Of interest during this conversation, in an examination of postmodern hermeneutics, Brevard Childs uses Brueggemann as exhibit A. He shares a concern that Brueggemann sometimes confuses the human imagination with the Holy Spirit.

I suspect some are unable to see any value Brueggemann brings to the pulpit because of his potentially dangerous hermeneutics. I suspect others will consider me too critical and remind me that Brueggemann has forgotten more than I will ever know. Nevertheless, I consider him one of the most influential preachers of our lifetime. And I look forward to hearing him again later this month at the Festival of Homiletics in Washington, D. C. The theme for the conference is “Preaching and Politics” and quite frankly, I am rather excited about what Brueggemann will bring to the pulpit there.

Preaching and Hermeneutics

In Telling God’s Story: Narrative Preaching for Christian Formation, John W. Wright is concerned that many North American sermons simply affirm the narratives that already shape the lives of North Americans. I fear that he is right. Too many sermons resemble more the language of individualistic, therapeutic, and personal fulfillment than the corporate concerns of the biblical narrative. Too many sermons presuppose that the way things are is the only way things can be. Part of the problem as he sees it, is the separation of hermeneutics from homiletics.

His book devotes a chapter to the topic “Homiletics as Biblical Hermeneutics.” There Wright talks about the distance that some have placed between preaching and “the intellectually rigorous realms of academic biblical interpretation, church history, and theology.” He goes on to share his experience that “only trained specialists have the expertise to determine the meaning of a biblical text.” If those things are true, then all that is left for preachers is to “artfully supply the rhetorical packaging of the specialist’s previous work.”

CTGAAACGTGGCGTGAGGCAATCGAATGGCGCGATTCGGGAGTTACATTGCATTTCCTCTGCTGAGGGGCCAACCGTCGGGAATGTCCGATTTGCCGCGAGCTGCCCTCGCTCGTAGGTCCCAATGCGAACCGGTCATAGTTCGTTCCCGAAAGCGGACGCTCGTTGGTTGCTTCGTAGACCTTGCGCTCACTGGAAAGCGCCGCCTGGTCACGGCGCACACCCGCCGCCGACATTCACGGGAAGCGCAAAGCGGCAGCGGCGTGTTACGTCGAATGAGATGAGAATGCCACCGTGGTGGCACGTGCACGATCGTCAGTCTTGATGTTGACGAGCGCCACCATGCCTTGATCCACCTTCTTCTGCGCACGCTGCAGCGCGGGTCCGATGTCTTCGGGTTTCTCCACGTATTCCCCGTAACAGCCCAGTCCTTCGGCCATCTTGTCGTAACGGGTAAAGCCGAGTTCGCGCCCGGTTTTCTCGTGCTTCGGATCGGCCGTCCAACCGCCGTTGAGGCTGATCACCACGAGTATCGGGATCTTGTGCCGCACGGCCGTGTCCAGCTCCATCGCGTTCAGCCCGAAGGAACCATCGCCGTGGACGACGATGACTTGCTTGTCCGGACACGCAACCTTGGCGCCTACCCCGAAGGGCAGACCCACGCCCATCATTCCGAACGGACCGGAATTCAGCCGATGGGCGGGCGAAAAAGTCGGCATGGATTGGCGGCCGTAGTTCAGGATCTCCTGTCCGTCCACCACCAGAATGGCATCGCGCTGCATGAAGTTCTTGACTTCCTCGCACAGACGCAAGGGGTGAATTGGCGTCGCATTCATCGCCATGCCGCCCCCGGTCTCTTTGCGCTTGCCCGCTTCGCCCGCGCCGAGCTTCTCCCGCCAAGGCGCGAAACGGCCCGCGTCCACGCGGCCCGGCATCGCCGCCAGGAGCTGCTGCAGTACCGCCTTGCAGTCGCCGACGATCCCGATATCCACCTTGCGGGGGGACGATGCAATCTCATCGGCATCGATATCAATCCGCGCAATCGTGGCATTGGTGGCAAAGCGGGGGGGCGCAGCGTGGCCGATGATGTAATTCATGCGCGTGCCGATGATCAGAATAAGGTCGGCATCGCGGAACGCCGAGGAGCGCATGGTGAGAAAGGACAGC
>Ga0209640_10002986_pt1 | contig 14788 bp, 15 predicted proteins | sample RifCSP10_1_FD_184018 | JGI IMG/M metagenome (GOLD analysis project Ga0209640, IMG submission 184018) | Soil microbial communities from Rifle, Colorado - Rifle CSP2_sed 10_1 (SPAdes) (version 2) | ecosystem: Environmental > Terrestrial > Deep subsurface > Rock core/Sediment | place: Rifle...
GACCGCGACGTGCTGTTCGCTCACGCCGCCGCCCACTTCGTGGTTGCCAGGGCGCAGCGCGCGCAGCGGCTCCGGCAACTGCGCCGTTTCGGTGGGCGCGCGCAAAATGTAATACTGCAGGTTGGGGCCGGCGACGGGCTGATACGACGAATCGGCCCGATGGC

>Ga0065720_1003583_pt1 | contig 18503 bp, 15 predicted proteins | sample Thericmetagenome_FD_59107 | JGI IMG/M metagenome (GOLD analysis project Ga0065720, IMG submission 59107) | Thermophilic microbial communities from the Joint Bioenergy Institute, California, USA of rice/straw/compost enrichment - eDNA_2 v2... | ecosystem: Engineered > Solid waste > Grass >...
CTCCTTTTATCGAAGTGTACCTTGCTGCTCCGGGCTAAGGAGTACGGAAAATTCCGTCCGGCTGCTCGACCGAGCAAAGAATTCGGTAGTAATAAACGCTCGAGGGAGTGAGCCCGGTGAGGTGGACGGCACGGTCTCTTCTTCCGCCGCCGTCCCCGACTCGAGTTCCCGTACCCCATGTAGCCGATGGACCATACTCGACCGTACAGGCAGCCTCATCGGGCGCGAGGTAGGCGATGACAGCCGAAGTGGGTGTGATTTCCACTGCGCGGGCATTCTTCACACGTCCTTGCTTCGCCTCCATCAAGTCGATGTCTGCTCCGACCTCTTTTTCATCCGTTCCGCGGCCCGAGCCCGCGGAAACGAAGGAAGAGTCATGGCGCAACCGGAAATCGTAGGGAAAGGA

I cannot claim to share this experience. Perhaps this is determined by who introduces one to biblical interpretation and proclamation. (A thank you to those who introduced me to these disciplines). Yet, I am glad that he addresses the issue and am glad for his effort to place preaching in the discussion with hermeneutics. This makes perfect sense to me as I can’t help but see a connection between the two disciplines. Certainly, it is accurate to say that they are compatible and even necessary for one another. Yet, the fact remains, in some circles preaching is viewed as a lesser discipline than hermeneutics and exegesis.

Wright rightly claims that this has not always been this way. He credits the separation to the last three centuries of Western history. (If you are interested in his review of that history involving Schleiermacher, Heidegger, and Gadamer read chapter one of the book). To illustrate how things were not always this way, he includes the example that John Wesley’s sermons were used as the doctrinal standards of the early Methodist societies.

Wright insists that “Homiletics is not the poor country cousin of academic biblical interpretation. Homiletics is professional biblical scholarships older sibling, opening the biblical text to its hearers afresh and anew.” He claims that preaching is “the most concrete practice of theological hermeneutics” and that “interpretation happens when a text breaks into the history of an individual or group. A text is always heard within a specific, concrete situation.” Statements like these insert preaching right into the middle of the hermeneutical conversation.

The proposal that “preaching represents interpretation par excellence” sparks my interest. The fact is, things like exegesis, hermeneutics and homiletics should be working together. In a real sense, preachers are on the front line of biblical interpretation. Interpretation should be encouraging homiletics. Preaching should be connected with hermeneutics. Hermeneuts are us.